State legislators seem pleased on a bipartisan basis with the way Tennessee’s campaign finance watchdog agency performs, but one concerned citizen, Mike Hart, wonders if that’s not the equivalent of foxes being pleased with oversight of the hen house.
That agency, the Registry of Election Finance, on Wednesday will be dealing with a complaint from News Sentinel contributing columnist Pam Strickland over “irregularities” in financial disclosures of Knox County Mayor Tim Burchett.
“They are accessible, responsive to questions and they seem to be well-organized,” says Sen. Bo Watson, R-Hixson, who serves as Senate speaker pro tempore and chairman of the Senate Ethics Committee. “They just run a good operation.”
“They’re not set up over there to do witch hunts,” said House Democratic Caucus Chairman Mike Turner of Nashville. “They try to accommodate candidates who, they understand, can make mistakes. They’re going to make sure you get it right, but they’re not going to persecute you.”
Hart, a retiree who lives in Estill Springs and is immediate past chairman of the Franklin County Republican party, is something of a citizen watchdog and has come across matters in political campaign disclosures that he saw as potential violations of state law. Last year, he filed a formal complaint against state Rep. Judd Matheny, R-Tullahoma. It was dismissed.
“They took great pains, it appeared to me, to sidestep the issues,” he said. “They never told me I was wrong. They just sidestepped and avoided the issues.”
Hart’s complaint was one of 28 reviewed by the Registry of Election Finance over a 10-year period ending last Dec. 31. Nine of them resulted in fine — a total of $137,297 — being assessed for violations of campaign finance law. The latest complaint is the one concerning Burchett up for discussion by the registry’s board on Wednesday.
In the same 10-year period, a total of $830,175 in fines, formally known as civil penalties, have been assessed in 432 cases the agency has either itself brought fourth or dealt with after complaints, according to records provided by Drew Rawlins, executive director of the Bureau of Ethics and Campaign Finance. However, only $237,790 of penalties assessed — or about 28.5 percent — have actually been paid.
The biggest fine ever assessed for state campaign law violations in Tennessee came in 2007 when former Sen. Jerry Cooper, D-McMinnville, was ordered to pay $120,000 after a hearing on a complaint alleging he converted more than $95,000 in his campaign account to personal use. Cooper has paid $57,500 of the total — the last payment made in 2009 — with the rest still outstanding, records show.
The second largest penalty was $35,000 assessed and paid last year by Rep. Joe Towns, D-Memphis, after a long history of repeated violations — mostly for failure to file reports, late filings, incorrect information on reports and the like.
Under state law, persons who have not paid assessed penalties are prohibited from becoming a candidate for public office again. Thus, had Towns not paid the $35,000, he would not have been able to seek re-election this year.
Currently, there are 135 people banned from seeking public office because of failure to pay penalties, according to a list kept by the Bureau of Ethics and Campaign Finance and sent annually to county election commissions across the state.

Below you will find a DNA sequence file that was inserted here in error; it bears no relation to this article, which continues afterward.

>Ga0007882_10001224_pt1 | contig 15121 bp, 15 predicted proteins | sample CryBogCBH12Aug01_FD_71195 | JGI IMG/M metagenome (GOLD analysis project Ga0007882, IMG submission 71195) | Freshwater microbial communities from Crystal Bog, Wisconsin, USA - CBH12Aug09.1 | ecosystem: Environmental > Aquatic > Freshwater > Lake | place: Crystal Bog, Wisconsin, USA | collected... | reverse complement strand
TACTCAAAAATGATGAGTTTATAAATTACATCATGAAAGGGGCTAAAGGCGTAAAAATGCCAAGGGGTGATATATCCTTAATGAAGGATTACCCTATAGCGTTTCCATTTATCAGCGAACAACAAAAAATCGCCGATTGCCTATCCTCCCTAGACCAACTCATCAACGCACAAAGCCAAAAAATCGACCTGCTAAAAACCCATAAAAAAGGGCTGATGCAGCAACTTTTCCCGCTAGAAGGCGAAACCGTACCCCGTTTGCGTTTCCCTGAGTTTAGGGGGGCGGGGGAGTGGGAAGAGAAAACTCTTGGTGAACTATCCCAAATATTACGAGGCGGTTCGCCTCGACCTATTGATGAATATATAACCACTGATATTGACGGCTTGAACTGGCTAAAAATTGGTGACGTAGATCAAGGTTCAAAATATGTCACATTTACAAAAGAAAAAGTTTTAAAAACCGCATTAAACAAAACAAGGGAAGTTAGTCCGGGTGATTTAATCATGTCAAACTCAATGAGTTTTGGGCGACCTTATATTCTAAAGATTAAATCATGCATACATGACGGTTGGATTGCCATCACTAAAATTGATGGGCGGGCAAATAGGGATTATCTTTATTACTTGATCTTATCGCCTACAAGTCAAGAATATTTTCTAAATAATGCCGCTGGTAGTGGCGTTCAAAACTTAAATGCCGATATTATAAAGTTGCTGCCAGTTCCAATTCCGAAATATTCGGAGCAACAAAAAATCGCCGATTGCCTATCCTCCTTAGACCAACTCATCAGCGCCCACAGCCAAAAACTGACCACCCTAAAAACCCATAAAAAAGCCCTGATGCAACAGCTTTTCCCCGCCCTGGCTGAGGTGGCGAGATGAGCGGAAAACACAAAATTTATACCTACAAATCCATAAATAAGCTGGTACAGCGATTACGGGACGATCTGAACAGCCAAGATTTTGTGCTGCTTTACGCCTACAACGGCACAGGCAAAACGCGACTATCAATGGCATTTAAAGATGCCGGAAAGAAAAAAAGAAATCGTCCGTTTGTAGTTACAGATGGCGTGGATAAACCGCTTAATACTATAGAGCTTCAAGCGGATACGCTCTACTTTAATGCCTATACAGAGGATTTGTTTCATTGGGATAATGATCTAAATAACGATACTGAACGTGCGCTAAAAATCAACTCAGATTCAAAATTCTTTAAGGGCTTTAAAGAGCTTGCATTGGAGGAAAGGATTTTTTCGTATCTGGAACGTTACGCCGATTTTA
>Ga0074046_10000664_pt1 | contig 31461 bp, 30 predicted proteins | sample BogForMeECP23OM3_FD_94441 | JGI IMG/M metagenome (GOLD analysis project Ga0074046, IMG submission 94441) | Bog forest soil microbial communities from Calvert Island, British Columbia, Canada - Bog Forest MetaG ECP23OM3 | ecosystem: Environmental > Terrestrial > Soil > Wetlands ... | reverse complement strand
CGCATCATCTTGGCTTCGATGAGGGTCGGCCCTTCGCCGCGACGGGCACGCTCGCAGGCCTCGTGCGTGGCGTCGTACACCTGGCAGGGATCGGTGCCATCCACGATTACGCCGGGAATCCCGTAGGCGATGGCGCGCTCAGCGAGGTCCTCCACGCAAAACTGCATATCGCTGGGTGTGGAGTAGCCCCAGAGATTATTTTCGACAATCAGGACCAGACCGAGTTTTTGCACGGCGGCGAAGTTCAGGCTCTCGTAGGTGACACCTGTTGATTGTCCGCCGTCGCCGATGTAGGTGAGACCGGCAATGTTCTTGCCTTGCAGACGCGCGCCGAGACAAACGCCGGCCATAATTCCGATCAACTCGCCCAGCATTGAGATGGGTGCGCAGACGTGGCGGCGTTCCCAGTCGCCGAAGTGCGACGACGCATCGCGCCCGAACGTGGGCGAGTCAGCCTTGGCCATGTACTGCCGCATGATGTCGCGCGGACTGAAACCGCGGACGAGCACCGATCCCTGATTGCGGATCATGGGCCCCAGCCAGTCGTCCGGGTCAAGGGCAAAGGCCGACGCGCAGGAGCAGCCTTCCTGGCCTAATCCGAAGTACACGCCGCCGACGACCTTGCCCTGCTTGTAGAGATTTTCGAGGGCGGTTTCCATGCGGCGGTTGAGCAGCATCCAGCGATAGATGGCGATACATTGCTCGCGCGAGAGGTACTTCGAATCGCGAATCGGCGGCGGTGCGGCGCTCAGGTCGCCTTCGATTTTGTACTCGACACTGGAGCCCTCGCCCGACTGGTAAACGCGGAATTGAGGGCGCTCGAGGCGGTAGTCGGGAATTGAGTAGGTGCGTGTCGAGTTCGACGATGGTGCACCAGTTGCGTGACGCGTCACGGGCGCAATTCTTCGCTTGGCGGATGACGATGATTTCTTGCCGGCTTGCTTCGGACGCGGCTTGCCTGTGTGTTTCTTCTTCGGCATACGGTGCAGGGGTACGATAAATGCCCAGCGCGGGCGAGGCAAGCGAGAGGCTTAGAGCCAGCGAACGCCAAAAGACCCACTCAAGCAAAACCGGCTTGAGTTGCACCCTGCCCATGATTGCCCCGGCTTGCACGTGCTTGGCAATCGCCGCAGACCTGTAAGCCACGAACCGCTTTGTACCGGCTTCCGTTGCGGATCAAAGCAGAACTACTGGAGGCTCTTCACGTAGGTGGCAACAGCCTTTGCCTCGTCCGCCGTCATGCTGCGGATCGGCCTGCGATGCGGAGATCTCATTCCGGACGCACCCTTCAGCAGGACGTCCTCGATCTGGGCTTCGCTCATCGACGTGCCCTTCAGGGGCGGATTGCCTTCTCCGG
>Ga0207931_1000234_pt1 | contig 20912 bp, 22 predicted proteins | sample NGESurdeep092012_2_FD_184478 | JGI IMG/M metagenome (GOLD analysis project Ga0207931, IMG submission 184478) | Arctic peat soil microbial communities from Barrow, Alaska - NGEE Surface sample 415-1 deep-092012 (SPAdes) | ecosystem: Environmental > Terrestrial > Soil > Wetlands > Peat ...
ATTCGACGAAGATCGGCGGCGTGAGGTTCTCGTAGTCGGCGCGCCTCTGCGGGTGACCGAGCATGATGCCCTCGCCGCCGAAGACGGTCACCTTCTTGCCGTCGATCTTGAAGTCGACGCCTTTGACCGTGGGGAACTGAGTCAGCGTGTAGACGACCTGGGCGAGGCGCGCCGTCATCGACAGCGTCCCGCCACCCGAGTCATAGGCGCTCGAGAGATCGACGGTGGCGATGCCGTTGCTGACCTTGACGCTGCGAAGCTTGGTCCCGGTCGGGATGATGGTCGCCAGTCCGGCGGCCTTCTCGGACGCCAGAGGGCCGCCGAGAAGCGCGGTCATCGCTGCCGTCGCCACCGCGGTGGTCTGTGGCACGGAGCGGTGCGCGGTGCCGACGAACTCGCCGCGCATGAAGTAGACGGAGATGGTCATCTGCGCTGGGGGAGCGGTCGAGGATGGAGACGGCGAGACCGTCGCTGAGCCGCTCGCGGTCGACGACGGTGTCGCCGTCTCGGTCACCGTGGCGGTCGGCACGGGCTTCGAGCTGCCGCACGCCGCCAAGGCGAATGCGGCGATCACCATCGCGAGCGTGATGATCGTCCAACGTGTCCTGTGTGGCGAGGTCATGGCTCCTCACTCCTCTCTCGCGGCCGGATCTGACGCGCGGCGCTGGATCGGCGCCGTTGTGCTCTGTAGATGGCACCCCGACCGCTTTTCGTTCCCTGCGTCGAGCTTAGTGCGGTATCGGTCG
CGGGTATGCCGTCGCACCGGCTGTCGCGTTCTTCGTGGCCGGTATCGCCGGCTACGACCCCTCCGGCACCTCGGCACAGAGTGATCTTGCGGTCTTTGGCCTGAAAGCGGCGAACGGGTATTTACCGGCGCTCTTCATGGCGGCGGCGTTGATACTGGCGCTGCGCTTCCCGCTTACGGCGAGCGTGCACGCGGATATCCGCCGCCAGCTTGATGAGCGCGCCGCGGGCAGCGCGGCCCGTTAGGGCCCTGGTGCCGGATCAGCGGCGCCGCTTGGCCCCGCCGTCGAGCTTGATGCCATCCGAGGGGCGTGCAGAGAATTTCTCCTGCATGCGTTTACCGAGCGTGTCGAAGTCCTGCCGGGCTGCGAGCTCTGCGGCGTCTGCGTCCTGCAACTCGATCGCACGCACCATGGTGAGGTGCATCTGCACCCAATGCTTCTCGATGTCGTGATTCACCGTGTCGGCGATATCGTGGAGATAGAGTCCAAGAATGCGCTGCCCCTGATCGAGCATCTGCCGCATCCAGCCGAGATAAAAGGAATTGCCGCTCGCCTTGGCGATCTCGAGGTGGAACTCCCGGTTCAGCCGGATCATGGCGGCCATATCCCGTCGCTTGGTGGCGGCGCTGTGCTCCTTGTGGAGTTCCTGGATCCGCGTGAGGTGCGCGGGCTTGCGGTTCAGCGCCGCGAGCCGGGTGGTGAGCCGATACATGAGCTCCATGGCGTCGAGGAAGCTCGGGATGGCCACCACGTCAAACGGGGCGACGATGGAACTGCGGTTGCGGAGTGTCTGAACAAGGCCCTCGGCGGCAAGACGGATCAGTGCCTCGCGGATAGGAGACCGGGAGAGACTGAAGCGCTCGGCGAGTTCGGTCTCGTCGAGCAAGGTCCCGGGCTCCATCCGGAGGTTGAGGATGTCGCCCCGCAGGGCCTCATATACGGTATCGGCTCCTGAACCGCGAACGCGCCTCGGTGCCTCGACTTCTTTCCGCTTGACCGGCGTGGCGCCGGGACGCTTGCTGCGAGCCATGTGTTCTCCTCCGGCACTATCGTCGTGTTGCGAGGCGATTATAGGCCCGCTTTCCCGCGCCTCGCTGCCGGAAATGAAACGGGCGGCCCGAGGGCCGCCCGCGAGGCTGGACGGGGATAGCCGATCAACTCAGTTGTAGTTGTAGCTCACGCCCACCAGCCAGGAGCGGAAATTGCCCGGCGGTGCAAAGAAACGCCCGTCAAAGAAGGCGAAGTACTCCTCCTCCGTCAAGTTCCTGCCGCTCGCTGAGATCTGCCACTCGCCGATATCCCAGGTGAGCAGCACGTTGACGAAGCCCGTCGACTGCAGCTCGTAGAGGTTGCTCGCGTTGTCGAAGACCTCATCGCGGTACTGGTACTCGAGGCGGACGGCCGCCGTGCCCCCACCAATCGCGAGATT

Once an assessment is final, the Registry turns collection efforts over to the state attorney general’s office.
“We make an effort to collect every civil penalty we can,” said Sharon Curtis-Flair, spokeswoman for the attorney general’s office, in an email response to questions. “But when the cost of filing a lawsuit to collect a civil penalty costs the state much more than the amount of the penalty, it makes more sense to rely on the deterrent that they can’t run for office until the penalty is paid.”
There is no statute of limitations on debts due to the state, she said, so all unpaid civil penalties are still subject to collection efforts.
In general, the maximum penalty for violation of a campaign finance law is $10,000 and each check written that violates the law is considered a separate offense. But the large majority of fine are assessed for relatively modest amounts — often $50 or $100 — for minor infractions such as late filing of a disclosure.
Of the 432 penalties assessed over the past decade, 365 were for less than $5,000; only 67 for greater amounts, records show.
The number of penalties assessed annually has generally declined over the past decade, from a total of 65 in 2002 to 33 in 2011. The peak year for penalties was 2006, when 70 persons faced fines from the Registry.
In that year, 2006, the oversight of lobbyists was transferred from the Registry to the Ethics Commission under legislation passed in a special session of the Legislature. Factoring in penalties assessed against lobbyists by the commission – none in 2006 or 2007 and 11 for a total of $13,125 last year, for example – there has still been a decline.
Rawlins attributes this to “better education” of candidates, who he says as a group have become more familiar with filing requirements and miss fewer filing deadlines and make fewer mistakes.
Dick Williams, head of Common Cause in Tennessee and active in state campaign financial disclosure issues for more than 30 years, said he was “surprised and disturbed” that less than a third of assessed penalties are paid and that officials should consider steps to address the matter. Watson and Rep. Curtis Johnson, R-Clarksville, who is chairman of the House Ethics Committee, also express concern in interviews — though Watson noted that collecting unpaid fines and court costs is a problem in courts dealing with all manner of offenses statewide.
The Registry of Election Finance dates back to 1989, when Tennessee first imposed limits on campaign contributions. State campaign finance law and the administrative structure of the agency itself have undergone changes since then, but what Hart sees as a “structural problem” has remained constant.